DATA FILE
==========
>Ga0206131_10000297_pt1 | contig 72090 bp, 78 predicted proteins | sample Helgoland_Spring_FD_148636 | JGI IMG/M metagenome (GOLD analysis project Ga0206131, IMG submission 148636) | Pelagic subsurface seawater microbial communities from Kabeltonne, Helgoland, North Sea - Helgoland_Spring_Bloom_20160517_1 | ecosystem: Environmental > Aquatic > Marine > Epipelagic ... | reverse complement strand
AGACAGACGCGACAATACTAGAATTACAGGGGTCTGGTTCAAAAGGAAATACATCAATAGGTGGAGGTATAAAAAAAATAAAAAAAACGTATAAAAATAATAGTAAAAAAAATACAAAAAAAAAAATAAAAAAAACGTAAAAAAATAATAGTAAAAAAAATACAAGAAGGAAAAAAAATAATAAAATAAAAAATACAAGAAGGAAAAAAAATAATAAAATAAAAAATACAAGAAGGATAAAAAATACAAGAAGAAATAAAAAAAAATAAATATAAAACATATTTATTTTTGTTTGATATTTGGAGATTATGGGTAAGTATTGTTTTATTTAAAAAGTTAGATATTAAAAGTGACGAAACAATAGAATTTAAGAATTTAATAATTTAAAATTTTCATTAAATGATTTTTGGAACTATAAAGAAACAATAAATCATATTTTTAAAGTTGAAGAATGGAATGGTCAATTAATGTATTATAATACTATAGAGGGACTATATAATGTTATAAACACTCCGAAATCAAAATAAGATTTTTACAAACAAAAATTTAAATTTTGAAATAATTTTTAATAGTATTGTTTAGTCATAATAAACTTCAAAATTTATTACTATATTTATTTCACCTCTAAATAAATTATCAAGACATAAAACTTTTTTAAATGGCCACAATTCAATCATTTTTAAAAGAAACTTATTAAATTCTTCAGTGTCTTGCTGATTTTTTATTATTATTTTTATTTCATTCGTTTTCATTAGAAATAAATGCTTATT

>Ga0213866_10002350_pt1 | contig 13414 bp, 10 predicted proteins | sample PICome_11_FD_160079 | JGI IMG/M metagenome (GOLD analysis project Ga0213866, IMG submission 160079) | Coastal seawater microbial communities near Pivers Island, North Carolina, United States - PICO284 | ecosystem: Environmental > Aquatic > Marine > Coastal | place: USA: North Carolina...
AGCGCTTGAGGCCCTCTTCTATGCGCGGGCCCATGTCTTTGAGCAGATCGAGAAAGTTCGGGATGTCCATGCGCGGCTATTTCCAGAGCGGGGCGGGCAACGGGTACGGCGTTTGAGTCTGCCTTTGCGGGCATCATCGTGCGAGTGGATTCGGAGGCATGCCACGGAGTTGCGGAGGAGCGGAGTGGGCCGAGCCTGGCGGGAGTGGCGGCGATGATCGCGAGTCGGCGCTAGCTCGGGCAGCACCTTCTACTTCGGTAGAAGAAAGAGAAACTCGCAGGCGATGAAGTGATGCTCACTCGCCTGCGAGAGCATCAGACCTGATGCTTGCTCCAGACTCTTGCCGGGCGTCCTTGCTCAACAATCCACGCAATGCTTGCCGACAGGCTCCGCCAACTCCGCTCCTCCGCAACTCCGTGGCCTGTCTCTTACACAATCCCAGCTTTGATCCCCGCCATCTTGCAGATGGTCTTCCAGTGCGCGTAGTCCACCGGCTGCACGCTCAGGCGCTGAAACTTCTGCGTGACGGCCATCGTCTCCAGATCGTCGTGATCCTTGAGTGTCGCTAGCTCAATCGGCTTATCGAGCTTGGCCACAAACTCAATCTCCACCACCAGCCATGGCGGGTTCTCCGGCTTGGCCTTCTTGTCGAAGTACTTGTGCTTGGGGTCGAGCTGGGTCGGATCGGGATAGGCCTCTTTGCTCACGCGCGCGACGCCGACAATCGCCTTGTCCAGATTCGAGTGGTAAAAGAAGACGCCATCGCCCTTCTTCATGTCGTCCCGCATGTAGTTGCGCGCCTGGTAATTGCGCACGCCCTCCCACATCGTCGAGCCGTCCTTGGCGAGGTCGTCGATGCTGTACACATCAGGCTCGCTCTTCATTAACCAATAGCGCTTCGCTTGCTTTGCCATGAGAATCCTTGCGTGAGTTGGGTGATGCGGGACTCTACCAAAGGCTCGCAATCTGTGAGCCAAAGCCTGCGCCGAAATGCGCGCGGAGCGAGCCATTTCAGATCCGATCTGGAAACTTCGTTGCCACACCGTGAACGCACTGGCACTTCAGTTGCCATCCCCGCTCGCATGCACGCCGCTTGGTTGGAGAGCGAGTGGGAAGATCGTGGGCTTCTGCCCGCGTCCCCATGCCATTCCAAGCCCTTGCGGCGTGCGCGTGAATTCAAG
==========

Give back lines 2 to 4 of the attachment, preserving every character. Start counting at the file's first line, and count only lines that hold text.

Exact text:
AGACAGACGCGACAATACTAGAATTACAGGGGTCTGGTTCAAAAGGAAATACATCAATAGGTGGAGGTATAAAAAAAATAAAAAAAACGTATAAAAATAATAGTAAAAAAAATACAAAAAAAAAAATAAAAAAAACGTAAAAAAATAATAGTAAAAAAAATACAAGAAGGAAAAAAAATAATAAAATAAAAAATACAAGAAGGAAAAAAAATAATAAAATAAAAAATACAAGAAGGATAAAAAATACAAGAAGAAATAAAAAAAAATAAATATAAAACATATTTATTTTTGTTTGATATTTGGAGATTATGGGTAAGTATTGTTTTATTTAAAAAGTTAGATATTAAAAGTGACGAAACAATAGAATTTAAGAATTTAATAATTTAAAATTTTCATTAAATGATTTTTGGAACTATAAAGAAACAATAAATCATATTTTTAAAGTTGAAGAATGGAATGGTCAATTAATGTATTATAATACTATAGAGGGACTATATAATGTTATAAACACTCCGAAATCAAAATAAGATTTTTACAAACAAAAATTTAAATTTTGAAATAATTTTTAATAGTATTGTTTAGTCATAATAAACTTCAAAATTTATTACTATATTTATTTCACCTCTAAATAAATTATCAAGACATAAAACTTTTTTAAATGGCCACAATTCAATCATTTTTAAAAGAAACTTATTAAATTCTTCAGTGTCTTGCTGATTTTTTATTATTATTTTTATTTCATTCGTTTTCATTAGAAATAAATGCTTATT

>Ga0213866_10002350_pt1 | contig 13414 bp, 10 predicted proteins | sample PICome_11_FD_160079 | JGI IMG/M metagenome (GOLD analysis project Ga0213866, IMG submission 160079) | Coastal seawater microbial communities near Pivers Island, North Carolina, United States - PICO284 | ecosystem: Environmental > Aquatic > Marine > Coastal | place: USA: North Carolina...
AGCGCTTGAGGCCCTCTTCTATGCGCGGGCCCATGTCTTTGAGCAGATCGAGAAAGTTCGGGATGTCCATGCGCGGCTATTTCCAGAGCGGGGCGGGCAACGGGTACGGCGTTTGAGTCTGCCTTTGCGGGCATCATCGTGCGAGTGGATTCGGAGGCATGCCACGGAGTTGCGGAGGAGCGGAGTGGGCCGAGCCTGGCGGGAGTGGCGGCGATGATCGCGAGTCGGCGCTAGCTCGGGCAGCACCTTCTACTTCGGTAGAAGAAAGAGAAACTCGCAGGCGATGAAGTGATGCTCACTCGCCTGCGAGAGCATCAGACCTGATGCTTGCTCCAGACTCTTGCCGGGCGTCCTTGCTCAACAATCCACGCAATGCTTGCCGACAGGCTCCGCCAACTCCGCTCCTCCGCAACTCCGTGGCCTGTCTCTTACACAATCCCAGCTTTGATCCCCGCCATCTTGCAGATGGTCTTCCAGTGCGCGTAGTCCACCGGCTGCACGCTCAGGCGCTGAAACTTCTGCGTGACGGCCATCGTCTCCAGATCGTCGTGATCCTTGAGTGTCGCTAGCTCAATCGGCTTATCGAGCTTGGCCACAAACTCAATCTCCACCACCAGCCATGGCGGGTTCTCCGGCTTGGCCTTCTTGTCGAAGTACTTGTGCTTGGGGTCGAGCTGGGTCGGATCGGGATAGGCCTCTTTGCTCACGCGCGCGACGCCGACAATCGCCTTGTCCAGATTCGAGTGGTAAAAGAAGACGCCATCGCCCTTCTTCATGTCGTCCCGCATGTAGTTGCGCGCCTGGTAATTGCGCACGCCCTCCCACATCGTCGAGCCGTCCTTGGCGAGGTCGTCGATGCTGTACACATCAGGCTCGCTCTTCATTAACCAATAGCGCTTCGCTTGCTTTGCCATGAGAATCCTTGCGTGAGTTGGGTGATGCGGGACTCTACCAAAGGCTCGCAATCTGTGAGCCAAAGCCTGCGCCGAAATGCGCGCGGAGCGAGCCATTTCAGATCCGATCTGGAAACTTCGTTGCCACACCGTGAACGCACTGGCACTTCAGTTGCCATCCCCGCTCGCATGCACGCCGCTTGGTTGGAGAGCGAGTGGGAAGATCGTGGGCTTCTGCCCGCGTCCCCATGCCATTCCAAGCCCTTGCGGCGTGCGCGTGAATTCAAG